Who is ultimately responsible for Jesus’ death? Often, this question contains political and personal agendas. Some blame the Jews, citing the mob’s call for His death and their claim to bear the responsibility. Others blame Pilate because He was the one to declare the sentence. Many of us say we ourselves are to blame because of the sins in our lives, but one we often omit is God. Ultimately, God sent Christ to Earth, and it was His plan for Jesus to die on the cross to fulfill His plan of salvation.
Sin Entering the World
The first couple of chapters in Genesis really lay a foundation for the relationship God and man should have. Simply, God provided for man’s well-being and personal freedom’s on the sole condition of obedience. God places a single boundary for His creation to avoid crossing, but Adam and Eve transgressed that boundary, bringing sin to the human experience. This creates a condition where mankind is separated from God, and God put in motion a plan to give hope to humanity, bringing them back to His presence.
From this point, the focus of God’s words begins to deal with the problem of sin and initializes a plan to eliminate the power sin has over our lives. In Genesis 3:1-8, that first sin is recorded as the serpent convinces Eve (and Adam through her) to transgress God’s command. In this, Satan shifted their attention from God’s goodness – away from the many blessings they already have – to them to desiring what they don’t have. He attacked God’s word, and brought God’s character into question. God knows the pain sin can bring us, but Satan is good at making it look appealing and inviting.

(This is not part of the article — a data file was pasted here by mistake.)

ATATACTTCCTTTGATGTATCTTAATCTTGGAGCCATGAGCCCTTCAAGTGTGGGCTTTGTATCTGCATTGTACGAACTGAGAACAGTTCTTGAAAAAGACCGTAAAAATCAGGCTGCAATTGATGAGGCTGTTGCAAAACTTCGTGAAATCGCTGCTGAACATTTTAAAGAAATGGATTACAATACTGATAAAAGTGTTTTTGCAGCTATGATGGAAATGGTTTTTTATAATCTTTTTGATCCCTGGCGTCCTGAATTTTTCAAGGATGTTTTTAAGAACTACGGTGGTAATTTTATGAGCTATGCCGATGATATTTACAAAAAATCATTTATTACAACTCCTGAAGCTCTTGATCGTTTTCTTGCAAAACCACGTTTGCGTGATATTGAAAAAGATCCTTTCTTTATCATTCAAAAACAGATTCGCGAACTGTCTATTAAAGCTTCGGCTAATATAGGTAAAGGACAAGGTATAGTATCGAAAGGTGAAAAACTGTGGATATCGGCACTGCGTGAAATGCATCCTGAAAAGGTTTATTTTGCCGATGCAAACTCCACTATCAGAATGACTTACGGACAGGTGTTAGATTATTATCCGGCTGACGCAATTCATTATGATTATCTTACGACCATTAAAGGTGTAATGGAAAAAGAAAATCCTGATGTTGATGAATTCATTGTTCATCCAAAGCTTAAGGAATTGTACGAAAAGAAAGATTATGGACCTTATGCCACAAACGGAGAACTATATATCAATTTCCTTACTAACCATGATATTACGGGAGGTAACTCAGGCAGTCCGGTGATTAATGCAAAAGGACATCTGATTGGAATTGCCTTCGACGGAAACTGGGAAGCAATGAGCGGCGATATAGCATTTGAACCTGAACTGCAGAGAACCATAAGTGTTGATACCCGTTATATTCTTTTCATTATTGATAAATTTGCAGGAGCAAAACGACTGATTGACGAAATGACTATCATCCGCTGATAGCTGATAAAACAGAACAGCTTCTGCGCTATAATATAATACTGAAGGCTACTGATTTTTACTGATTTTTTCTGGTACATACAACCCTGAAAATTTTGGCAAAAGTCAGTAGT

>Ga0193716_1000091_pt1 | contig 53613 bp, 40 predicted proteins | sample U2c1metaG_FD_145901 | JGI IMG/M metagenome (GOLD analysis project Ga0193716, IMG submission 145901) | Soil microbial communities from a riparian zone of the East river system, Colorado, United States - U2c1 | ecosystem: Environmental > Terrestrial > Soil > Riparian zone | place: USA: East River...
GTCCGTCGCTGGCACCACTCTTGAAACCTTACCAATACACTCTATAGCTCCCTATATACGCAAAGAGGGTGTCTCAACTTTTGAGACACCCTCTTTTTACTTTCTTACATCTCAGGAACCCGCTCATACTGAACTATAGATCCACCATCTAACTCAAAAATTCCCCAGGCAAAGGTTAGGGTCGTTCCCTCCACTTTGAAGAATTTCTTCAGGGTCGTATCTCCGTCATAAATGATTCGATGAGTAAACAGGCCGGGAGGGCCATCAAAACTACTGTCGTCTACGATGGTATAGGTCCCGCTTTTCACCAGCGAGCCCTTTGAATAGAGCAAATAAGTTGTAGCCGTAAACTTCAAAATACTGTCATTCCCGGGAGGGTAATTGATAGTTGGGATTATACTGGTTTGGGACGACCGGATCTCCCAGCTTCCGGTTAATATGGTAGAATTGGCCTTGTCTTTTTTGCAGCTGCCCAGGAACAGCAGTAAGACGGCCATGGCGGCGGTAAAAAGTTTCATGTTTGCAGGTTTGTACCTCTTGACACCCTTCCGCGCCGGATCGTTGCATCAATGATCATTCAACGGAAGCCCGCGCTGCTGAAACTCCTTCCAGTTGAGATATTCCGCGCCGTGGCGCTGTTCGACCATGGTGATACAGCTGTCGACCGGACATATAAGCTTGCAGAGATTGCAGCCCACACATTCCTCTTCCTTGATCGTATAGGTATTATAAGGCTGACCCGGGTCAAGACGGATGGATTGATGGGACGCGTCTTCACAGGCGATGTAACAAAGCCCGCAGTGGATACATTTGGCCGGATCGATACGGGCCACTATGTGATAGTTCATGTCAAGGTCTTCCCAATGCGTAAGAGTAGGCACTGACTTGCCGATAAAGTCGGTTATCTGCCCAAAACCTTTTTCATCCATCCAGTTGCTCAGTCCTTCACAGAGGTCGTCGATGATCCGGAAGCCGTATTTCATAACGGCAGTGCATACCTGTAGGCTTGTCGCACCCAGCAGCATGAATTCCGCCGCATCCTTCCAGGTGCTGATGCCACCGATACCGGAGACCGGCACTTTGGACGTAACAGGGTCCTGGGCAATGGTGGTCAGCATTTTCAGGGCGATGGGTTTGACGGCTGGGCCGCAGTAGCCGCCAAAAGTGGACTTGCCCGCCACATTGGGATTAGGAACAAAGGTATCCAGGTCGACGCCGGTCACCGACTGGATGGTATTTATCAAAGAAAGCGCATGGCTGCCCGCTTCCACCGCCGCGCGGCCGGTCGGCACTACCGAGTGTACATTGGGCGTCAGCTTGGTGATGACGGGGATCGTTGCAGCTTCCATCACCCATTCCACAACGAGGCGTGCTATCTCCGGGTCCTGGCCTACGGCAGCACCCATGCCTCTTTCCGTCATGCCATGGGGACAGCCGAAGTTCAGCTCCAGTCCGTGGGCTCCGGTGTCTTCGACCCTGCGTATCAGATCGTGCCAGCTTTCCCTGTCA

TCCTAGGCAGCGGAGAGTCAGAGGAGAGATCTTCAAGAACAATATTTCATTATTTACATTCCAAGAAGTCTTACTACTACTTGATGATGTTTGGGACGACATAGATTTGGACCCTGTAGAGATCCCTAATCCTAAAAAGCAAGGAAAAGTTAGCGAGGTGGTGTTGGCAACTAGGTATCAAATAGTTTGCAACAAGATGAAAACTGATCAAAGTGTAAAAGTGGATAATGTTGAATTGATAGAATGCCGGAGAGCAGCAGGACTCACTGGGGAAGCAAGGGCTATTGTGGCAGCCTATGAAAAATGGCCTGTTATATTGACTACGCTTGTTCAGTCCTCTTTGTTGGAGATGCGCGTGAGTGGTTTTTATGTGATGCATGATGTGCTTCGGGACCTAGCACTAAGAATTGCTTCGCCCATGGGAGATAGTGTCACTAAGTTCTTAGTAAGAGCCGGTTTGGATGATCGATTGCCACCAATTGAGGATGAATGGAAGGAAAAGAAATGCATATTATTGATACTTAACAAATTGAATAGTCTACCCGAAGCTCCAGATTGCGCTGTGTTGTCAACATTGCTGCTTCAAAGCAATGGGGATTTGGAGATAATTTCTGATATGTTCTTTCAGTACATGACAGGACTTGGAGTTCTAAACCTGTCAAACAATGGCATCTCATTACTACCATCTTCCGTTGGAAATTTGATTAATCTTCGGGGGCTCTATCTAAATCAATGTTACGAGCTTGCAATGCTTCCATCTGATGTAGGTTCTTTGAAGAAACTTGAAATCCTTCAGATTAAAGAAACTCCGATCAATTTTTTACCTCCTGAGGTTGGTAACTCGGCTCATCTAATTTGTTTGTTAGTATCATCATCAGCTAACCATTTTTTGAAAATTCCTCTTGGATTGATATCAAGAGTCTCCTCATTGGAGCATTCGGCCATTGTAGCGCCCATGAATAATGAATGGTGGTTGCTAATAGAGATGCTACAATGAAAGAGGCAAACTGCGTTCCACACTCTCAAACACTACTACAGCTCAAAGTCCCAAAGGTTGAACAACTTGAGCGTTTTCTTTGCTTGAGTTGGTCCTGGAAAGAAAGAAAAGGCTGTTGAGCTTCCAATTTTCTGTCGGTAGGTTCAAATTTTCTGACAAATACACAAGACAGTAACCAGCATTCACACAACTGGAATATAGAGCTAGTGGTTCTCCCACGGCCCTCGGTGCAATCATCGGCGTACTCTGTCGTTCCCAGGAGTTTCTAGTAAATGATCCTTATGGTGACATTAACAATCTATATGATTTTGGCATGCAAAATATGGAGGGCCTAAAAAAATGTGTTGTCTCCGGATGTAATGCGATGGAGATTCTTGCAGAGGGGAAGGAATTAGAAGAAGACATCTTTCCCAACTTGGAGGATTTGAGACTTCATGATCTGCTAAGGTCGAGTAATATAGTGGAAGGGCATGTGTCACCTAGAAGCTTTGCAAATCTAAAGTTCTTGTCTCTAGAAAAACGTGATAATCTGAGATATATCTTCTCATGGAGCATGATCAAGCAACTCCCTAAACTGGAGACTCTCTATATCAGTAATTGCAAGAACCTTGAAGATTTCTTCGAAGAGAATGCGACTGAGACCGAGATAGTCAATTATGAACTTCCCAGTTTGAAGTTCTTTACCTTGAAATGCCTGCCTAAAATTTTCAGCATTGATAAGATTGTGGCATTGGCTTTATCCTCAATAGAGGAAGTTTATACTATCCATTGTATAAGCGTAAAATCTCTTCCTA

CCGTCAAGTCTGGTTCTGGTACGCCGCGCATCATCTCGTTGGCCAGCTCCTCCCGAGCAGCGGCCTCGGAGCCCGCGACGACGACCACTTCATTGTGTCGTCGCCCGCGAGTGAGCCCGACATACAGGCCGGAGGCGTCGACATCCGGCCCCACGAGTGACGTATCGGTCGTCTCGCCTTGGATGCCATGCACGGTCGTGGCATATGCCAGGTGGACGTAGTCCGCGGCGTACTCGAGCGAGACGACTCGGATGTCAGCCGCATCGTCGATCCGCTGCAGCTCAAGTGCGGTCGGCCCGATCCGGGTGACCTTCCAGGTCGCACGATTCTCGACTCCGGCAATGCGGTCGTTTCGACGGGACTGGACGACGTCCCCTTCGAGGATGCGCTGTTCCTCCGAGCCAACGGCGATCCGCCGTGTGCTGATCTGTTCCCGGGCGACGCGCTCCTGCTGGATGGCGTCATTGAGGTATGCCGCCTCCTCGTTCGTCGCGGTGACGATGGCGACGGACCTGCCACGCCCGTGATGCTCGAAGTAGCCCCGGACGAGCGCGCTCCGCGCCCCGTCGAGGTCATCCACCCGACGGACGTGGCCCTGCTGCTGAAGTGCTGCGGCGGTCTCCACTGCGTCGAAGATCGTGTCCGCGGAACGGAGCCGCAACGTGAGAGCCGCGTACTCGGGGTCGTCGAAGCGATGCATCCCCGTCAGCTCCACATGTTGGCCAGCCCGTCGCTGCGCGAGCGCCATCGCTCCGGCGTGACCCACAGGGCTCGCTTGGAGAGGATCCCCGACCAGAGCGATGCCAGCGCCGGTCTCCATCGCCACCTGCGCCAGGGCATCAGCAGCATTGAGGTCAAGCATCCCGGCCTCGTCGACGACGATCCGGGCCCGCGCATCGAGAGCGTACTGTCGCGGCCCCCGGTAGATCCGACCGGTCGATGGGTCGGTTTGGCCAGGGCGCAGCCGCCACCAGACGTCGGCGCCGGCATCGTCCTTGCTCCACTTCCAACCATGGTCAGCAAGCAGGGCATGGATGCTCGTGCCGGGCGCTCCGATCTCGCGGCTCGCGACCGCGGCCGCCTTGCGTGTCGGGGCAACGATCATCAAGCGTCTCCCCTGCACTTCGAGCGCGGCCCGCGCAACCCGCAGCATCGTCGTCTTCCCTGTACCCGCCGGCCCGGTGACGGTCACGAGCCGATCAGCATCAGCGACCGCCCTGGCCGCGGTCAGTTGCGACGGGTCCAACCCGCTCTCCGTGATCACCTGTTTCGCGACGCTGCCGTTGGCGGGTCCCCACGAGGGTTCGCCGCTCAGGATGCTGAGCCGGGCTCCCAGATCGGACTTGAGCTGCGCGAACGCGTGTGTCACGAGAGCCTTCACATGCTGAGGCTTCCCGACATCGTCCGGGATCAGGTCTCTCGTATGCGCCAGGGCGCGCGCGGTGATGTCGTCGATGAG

In Romans 5:12, Paul states that death enters the world through sin. Adam and Eve did, in fact, suffer physical death, but there is also spiritual death. In Isaiah 59:1-2, the people of Israel are told that their sins separate them from God and His grace. Spiritually, they are dead to God at this point, and the same can happen t o us and did happen to Adam and Eve. However, in Romans 5:10-20, Paul speaks of a free gift available through Christ that results in life, salvation from the death brought by sin. God’s plan in His grace defeats sin.
When Adam and Eve ate of the forbidden tree, they fulfilled a desire to forsake the many blessings God had already provided them to have something that was not rightfully theirs. We do the same when we sin. We are blessed in so many ways, but we always desire more and better, even when we have no right to claim those things as our own. Unfortunately, once we are captured by sin, we cannot formulate our own escape. We are problem-solvers, but sin has no solution that man can provide.
Jesus was the solution. Only His sacrifice could provide an escape from sin, but, even during His life, He met with obstacles on His path. In Matthew 16:21-23, one of the many opportunities Jesus would have to escape is presented. Many times throughout his ministry, Jesus is given the choice to disengage, but nothing would alter this plan. God chose to send His Son to ensure the fulfillment on His plan, and no one could derail that plan.
In Ephesians 1:7-8, we are told we have forgiveness through the sacrifice of Jesus. Even Jesus, during the last supper, says His blood is shed for the remission of sins, and Acts 3:18 reinforces that these things are all part of God’s plan. He lovingly laid out His plan to provide us an avenue of reconciliation with Him, to remove the death brought by sin.
It’s hard to understand why exactly God chose to create a world and populations to fill it, but He did so, and He loves His creation. He wants us to spend eternity with Him after our life here is complete, and all He asks of us is to reject that sin which separates us from Him and subject ourselves to His word. Isaiah 53:10-12 reinforces that God put Jesus here to bear our iniquities, He lived sinless, but He carried sin and its consequences as He hung on that cross for us. He has taken care of dealing with the spiritual consequences of sin. Now all that remains is for us to accept the gift He has provided.
lesson by Ben Lanius